Here is the patch being used to do visuals at a show.
Today I debuted my new interactive dome piece, Mind Chimes at ARTS Lab, UNM. The piece generates visuals and music from a live brainwave feed captured by a NeuroSky MindWave Mobile headset. I coded the entire piece with MaxMSP and used vDome, an open source Max based dome player, to skin it to the dome. The audio is generated by sending MIDI notes from my brainwave synth to Camel Audio’s Alchemy MIDI synth instruments. The visuals are generated by the notes played from the audio. They change colors based on your state of mind. This is a great first iteration and I look forward to building it out further.
There’s no good way to capture a dome piece with standard video but here’s a little clip I shot of my friend going to town with his mind.
After a whole semester of on and off work I finally finished the Moai head that I’ve been working on. The “Moai, or mo‘ai, are monolithic human figures carved by the Rapa Nui people from rock on the Chilean Polynesian island of Easter Island between the years 1250 and 1500.” Courtesy of Wikipedia.
The sculpture is built out of carved styrofoam, metal lath, and concrete. I’m not sure how heavy it is, but I know it’s not too bad. It measures at just under 4′ tall. It will eventually live in my backyard. Below are process photos. The final piece is the last one.
For this project I helped my friend Ben Ortega, a MARC student at UNM, build a model he developed with Grasshopper and Millipede. I used Pepakura to design the unfolded parts and lay them out. He and I then built the model using the paper parts and some tacky glue.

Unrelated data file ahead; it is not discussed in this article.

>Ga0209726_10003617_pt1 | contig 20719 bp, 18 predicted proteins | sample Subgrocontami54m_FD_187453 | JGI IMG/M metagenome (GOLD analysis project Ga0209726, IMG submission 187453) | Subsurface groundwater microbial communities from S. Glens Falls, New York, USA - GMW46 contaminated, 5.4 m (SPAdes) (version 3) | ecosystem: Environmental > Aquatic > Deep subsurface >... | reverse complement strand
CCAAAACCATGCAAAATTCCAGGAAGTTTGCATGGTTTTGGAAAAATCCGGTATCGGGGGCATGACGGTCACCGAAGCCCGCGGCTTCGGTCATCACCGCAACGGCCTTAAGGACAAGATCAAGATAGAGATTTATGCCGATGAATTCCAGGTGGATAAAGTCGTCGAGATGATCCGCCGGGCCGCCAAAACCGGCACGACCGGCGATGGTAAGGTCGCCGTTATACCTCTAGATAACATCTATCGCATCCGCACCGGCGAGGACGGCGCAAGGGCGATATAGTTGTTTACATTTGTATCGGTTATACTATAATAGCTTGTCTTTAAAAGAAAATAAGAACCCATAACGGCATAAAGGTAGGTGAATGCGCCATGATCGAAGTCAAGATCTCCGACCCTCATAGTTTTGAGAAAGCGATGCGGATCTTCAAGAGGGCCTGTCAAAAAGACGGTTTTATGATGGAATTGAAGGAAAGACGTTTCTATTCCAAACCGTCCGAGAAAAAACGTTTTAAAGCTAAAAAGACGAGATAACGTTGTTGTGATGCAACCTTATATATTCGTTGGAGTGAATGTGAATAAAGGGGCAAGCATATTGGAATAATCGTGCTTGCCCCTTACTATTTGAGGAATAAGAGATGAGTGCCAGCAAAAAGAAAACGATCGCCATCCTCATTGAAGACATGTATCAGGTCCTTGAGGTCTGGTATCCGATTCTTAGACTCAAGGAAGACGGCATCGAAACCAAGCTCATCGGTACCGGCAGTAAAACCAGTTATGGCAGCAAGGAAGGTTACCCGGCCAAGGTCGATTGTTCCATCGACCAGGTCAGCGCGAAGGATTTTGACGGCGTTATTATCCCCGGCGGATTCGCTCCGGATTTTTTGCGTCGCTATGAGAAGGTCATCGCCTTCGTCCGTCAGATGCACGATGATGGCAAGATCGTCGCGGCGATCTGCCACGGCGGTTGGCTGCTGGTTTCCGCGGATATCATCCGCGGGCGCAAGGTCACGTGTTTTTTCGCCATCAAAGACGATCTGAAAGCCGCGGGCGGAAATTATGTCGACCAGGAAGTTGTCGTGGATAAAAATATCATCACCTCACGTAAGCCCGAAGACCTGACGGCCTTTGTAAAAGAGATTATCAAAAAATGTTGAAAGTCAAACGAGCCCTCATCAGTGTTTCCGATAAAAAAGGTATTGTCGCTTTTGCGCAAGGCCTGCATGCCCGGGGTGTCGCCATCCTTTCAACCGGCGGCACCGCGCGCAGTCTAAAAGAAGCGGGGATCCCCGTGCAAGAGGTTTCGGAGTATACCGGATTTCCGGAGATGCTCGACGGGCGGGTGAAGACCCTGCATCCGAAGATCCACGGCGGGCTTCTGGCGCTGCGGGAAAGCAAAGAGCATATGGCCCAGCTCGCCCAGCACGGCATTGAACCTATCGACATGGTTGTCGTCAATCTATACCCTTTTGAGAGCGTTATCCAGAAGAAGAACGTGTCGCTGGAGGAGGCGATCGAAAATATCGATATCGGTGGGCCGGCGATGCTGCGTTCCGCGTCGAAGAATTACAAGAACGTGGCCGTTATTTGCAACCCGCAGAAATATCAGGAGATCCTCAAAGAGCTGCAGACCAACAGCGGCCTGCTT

Here is the model next to the unfolded parts in Pepakura.
Here are some photos of us building the model. In some of the photos you can see a smaller 3D printed model we were using for reference.
This video shows a brief clip of the projection mapping on the giant 3D moustache for the Moustachio Bashio 2013 at Sister Bar in Albuquerque, New Mexico. I used Millumin for the mapping and Resolume for the VJing.
For the final build I unfolded the full-size paper model and traced it on the foam core. I used push-pins to mark the vertices and then drew lines from point to point.
I used a 45° foam cutter and tried to get as close to the paper on the other side as I could. That way I would be able to make the folds easily with out too much resistance. I cut the outline with a regular Exacto after I made all the 45° cuts.